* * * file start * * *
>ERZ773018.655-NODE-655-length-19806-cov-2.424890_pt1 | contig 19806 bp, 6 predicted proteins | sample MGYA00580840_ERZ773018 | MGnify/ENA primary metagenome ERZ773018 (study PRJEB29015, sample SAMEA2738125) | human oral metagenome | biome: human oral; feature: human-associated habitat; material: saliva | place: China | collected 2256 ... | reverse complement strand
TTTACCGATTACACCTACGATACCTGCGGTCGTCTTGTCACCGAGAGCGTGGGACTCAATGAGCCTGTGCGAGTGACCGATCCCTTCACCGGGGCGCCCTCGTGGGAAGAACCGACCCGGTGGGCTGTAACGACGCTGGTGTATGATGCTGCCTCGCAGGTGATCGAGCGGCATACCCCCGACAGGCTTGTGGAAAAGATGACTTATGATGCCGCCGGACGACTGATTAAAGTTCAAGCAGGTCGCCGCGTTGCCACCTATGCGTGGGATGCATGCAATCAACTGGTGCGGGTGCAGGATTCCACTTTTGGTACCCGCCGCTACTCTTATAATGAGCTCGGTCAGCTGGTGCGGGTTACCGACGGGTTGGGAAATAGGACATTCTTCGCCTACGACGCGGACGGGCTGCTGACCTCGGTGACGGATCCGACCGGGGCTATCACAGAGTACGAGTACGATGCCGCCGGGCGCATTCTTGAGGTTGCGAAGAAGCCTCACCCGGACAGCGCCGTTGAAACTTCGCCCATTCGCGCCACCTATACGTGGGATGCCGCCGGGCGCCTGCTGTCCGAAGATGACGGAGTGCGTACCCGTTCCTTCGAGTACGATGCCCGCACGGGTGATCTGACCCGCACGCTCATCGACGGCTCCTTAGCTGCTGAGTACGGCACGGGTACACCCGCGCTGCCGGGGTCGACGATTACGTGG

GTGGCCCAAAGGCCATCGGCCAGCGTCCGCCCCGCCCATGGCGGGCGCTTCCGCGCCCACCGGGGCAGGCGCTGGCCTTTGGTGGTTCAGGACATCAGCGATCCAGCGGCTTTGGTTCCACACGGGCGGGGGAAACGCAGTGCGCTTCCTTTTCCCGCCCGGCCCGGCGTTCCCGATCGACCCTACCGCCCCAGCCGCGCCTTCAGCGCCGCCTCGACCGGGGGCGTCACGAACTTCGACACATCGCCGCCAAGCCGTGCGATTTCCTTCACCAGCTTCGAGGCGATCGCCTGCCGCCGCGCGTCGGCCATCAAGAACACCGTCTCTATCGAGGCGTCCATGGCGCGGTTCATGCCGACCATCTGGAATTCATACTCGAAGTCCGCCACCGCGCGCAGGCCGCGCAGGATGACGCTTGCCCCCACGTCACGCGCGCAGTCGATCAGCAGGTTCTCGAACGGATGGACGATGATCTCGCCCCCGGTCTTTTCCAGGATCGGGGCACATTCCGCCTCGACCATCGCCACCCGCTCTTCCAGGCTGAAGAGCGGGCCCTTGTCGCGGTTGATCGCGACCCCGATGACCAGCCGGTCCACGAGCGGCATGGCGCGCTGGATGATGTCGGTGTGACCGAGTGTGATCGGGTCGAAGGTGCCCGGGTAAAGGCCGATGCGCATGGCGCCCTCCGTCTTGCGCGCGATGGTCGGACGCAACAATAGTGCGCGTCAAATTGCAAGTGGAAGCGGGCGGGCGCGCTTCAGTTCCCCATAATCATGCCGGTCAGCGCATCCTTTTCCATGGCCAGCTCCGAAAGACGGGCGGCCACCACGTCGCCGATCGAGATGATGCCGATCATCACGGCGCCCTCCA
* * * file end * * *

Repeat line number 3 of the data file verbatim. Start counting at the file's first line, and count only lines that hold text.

GTGGCCCAAAGGCCATCGGCCAGCGTCCGCCCCGCCCATGGCGGGCGCTTCCGCGCCCACCGGGGCAGGCGCTGGCCTTTGGTGGTTCAGGACATCAGCGATCCAGCGGCTTTGGTTCCACACGGGCGGGGGAAACGCAGTGCGCTTCCTTTTCCCGCCCGGCCCGGCGTTCCCGATCGACCCTACCGCCCCAGCCGCGCCTTCAGCGCCGCCTCGACCGGGGGCGTCACGAACTTCGACACATCGCCGCCAAGCCGTGCGATTTCCTTCACCAGCTTCGAGGCGATCGCCTGCCGCCGCGCGTCGGCCATCAAGAACACCGTCTCTATCGAGGCGTCCATGGCGCGGTTCATGCCGACCATCTGGAATTCATACTCGAAGTCCGCCACCGCGCGCAGGCCGCGCAGGATGACGCTTGCCCCCACGTCACGCGCGCAGTCGATCAGCAGGTTCTCGAACGGATGGACGATGATCTCGCCCCCGGTCTTTTCCAGGATCGGGGCACATTCCGCCTCGACCATCGCCACCCGCTCTTCCAGGCTGAAGAGCGGGCCCTTGTCGCGGTTGATCGCGACCCCGATGACCAGCCGGTCCACGAGCGGCATGGCGCGCTGGATGATGTCGGTGTGACCGAGTGTGATCGGGTCGAAGGTGCCCGGGTAAAGGCCGATGCGCATGGCGCCCTCCGTCTTGCGCGCGATGGTCGGACGCAACAATAGTGCGCGTCAAATTGCAAGTGGAAGCGGGCGGGCGCGCTTCAGTTCCCCATAATCATGCCGGTCAGCGCATCCTTTTCCATGGCCAGCTCCGAAAGACGGGCGGCCACCACGTCGCCGATCGAGATGATGCCGATCATCACGGCGCCCTCCA